Their crosses per 90 rank is extremely low however, they do tend to cross the ball following the isolation of their wide men against the opposition fullback. They tend to cross the ball from the right-hand side and are extremely accurate with the majority of their crosses entering the six-yard box.
This area of the game is what Alex Frei bases his style on. A high-possession dominant side that completes a large number of passes. Their rank for passes per 90, possession and accurate passes are all virtually the best in the league. The impressive nature of their accurate passes shows how dominant they are and how well they set up with the ball.
Furthermore, Frei’s side completes a good amount of final third entries per 90. Their style, which will be covered in more depth later, involves making the pitch as big as possible and setting up with plenty of options available to pass to.
As a ball-dominant side, their defensive data is not as strong as in other areas, which is as you would expect. Basel dominate the ball and pride themselves on winning it back quickly. Their PPDA and opposition xG per shot are quite high. PPDA is a useful stat to determine how aggressive a team is off the ball, as we will discover, Basel are not an overly aggressive pressing side. They look to win the ball back in a good area and affect the game with their strategic defending.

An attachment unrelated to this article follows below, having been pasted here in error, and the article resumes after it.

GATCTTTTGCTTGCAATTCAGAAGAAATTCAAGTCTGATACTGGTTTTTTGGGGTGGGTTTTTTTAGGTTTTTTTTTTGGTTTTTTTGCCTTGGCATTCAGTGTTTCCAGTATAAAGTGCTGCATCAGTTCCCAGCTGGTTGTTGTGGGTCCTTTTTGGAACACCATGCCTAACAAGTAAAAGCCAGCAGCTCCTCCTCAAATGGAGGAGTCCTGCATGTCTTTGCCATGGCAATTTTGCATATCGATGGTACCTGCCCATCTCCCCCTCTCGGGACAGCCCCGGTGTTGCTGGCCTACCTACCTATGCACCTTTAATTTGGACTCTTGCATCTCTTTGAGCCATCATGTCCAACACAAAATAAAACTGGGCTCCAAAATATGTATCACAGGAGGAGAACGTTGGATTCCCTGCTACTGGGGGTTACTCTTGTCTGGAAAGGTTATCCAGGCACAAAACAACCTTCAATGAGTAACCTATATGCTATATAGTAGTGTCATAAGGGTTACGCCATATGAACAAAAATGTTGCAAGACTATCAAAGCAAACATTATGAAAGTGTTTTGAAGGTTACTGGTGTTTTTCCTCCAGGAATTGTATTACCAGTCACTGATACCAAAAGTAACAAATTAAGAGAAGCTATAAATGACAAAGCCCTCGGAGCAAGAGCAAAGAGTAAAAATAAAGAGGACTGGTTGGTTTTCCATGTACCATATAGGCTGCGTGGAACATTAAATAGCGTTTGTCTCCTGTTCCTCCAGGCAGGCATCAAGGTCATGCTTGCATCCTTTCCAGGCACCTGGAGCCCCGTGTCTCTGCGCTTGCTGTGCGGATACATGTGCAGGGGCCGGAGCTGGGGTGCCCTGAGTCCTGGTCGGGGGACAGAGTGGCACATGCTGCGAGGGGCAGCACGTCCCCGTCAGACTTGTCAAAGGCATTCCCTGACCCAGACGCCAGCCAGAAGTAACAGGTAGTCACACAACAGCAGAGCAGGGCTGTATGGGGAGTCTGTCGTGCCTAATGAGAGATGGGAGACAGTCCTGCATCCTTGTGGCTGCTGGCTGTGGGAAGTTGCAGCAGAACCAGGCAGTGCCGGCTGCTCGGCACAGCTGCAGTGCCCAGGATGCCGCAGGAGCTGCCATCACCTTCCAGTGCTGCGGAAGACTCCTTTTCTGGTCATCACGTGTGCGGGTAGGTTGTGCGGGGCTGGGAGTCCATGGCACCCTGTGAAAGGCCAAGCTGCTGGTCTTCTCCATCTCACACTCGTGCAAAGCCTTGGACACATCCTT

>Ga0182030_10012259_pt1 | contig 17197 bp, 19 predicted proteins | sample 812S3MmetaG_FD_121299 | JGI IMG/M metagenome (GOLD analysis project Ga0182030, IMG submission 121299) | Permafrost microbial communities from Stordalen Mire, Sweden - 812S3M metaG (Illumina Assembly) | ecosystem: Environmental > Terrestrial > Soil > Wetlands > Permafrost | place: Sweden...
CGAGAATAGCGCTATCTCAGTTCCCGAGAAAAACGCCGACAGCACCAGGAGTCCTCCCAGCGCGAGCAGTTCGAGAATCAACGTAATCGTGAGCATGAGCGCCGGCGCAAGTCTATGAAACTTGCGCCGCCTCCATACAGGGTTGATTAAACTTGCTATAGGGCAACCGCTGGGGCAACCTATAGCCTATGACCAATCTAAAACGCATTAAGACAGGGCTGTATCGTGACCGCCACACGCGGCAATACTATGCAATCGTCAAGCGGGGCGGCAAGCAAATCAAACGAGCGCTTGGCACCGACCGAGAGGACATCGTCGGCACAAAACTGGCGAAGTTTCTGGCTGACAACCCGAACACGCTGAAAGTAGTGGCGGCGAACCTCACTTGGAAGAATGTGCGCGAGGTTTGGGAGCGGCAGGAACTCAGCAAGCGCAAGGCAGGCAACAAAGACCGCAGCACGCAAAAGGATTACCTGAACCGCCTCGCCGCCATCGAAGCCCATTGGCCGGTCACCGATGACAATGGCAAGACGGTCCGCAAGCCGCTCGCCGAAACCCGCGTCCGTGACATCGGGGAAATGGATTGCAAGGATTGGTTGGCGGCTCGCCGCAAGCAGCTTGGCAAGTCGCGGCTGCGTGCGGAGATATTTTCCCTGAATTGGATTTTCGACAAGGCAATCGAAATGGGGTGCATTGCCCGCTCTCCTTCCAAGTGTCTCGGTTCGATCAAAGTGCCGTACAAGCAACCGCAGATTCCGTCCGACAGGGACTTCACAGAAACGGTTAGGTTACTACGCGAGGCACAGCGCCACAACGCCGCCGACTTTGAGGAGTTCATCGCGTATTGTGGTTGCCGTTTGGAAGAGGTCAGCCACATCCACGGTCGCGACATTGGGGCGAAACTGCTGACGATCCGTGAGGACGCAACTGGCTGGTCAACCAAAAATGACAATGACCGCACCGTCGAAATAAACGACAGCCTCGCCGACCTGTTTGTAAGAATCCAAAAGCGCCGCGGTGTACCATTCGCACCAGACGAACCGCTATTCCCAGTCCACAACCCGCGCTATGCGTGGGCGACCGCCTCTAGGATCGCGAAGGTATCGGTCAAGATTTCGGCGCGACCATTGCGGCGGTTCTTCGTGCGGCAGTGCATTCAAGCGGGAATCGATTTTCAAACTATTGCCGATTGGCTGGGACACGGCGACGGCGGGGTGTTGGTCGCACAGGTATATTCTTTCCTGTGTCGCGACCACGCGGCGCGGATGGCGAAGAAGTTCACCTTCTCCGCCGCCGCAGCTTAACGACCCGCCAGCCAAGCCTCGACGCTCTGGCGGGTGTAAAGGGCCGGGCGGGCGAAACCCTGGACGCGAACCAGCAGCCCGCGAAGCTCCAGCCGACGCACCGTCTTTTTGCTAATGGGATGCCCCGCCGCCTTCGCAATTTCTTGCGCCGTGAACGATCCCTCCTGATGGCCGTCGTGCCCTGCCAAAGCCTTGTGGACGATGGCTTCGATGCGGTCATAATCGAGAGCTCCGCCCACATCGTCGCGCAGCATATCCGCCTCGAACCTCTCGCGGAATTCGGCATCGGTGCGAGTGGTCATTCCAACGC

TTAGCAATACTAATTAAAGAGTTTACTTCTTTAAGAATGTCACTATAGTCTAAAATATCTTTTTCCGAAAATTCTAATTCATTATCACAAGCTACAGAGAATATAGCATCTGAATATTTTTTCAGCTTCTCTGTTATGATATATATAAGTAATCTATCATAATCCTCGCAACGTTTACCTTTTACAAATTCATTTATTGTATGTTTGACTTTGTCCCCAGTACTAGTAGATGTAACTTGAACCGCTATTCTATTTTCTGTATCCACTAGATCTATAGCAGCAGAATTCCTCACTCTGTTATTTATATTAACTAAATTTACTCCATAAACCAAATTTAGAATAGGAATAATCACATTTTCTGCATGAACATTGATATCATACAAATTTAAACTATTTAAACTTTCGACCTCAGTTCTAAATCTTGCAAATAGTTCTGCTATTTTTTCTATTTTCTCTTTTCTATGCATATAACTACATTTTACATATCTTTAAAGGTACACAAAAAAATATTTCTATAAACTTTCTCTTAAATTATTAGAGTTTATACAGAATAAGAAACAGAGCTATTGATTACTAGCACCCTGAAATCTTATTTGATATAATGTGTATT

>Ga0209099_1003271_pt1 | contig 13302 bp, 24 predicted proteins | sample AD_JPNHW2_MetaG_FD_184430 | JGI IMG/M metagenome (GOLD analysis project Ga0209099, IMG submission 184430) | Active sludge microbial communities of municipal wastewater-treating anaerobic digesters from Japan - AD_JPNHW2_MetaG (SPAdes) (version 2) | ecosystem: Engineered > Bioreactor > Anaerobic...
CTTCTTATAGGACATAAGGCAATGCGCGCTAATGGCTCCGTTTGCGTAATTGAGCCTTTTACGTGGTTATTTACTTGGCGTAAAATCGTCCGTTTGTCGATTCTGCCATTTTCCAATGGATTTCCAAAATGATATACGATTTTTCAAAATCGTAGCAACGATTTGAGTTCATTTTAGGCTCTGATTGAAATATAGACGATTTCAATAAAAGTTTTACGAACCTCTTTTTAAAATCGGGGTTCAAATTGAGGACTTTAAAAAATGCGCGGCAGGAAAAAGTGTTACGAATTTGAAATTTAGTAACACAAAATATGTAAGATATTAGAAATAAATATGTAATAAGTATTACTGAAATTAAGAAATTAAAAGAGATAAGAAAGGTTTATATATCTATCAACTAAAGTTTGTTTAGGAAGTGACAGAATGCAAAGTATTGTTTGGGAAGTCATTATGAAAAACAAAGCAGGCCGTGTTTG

With the ball in their control, Frei sets his side up in a 4-2-3-1 formation. This formation involves two midfield players and a number ten. By playing this way, Frei’s team are able to dominate the ball and build up play effectively, see the below image. Having two midfield players enables Basel to always have a passing option. In central areas, quick rotations and movements are utilised to ensure possession is sustained.
As mentioned, Basel are excellent at building out from the back and progressing play. Their formation and set-up allow for them to quickly and effectively overload the midfield area. The example above shows how Basel can change a two-man midfield into a three-man midfield ensuring that one player is always unmarked. To do this the ’10’ drops deep alongside the other midfield players. Next, one of the midfield pair moves closer to the defence and acts as a single pivot.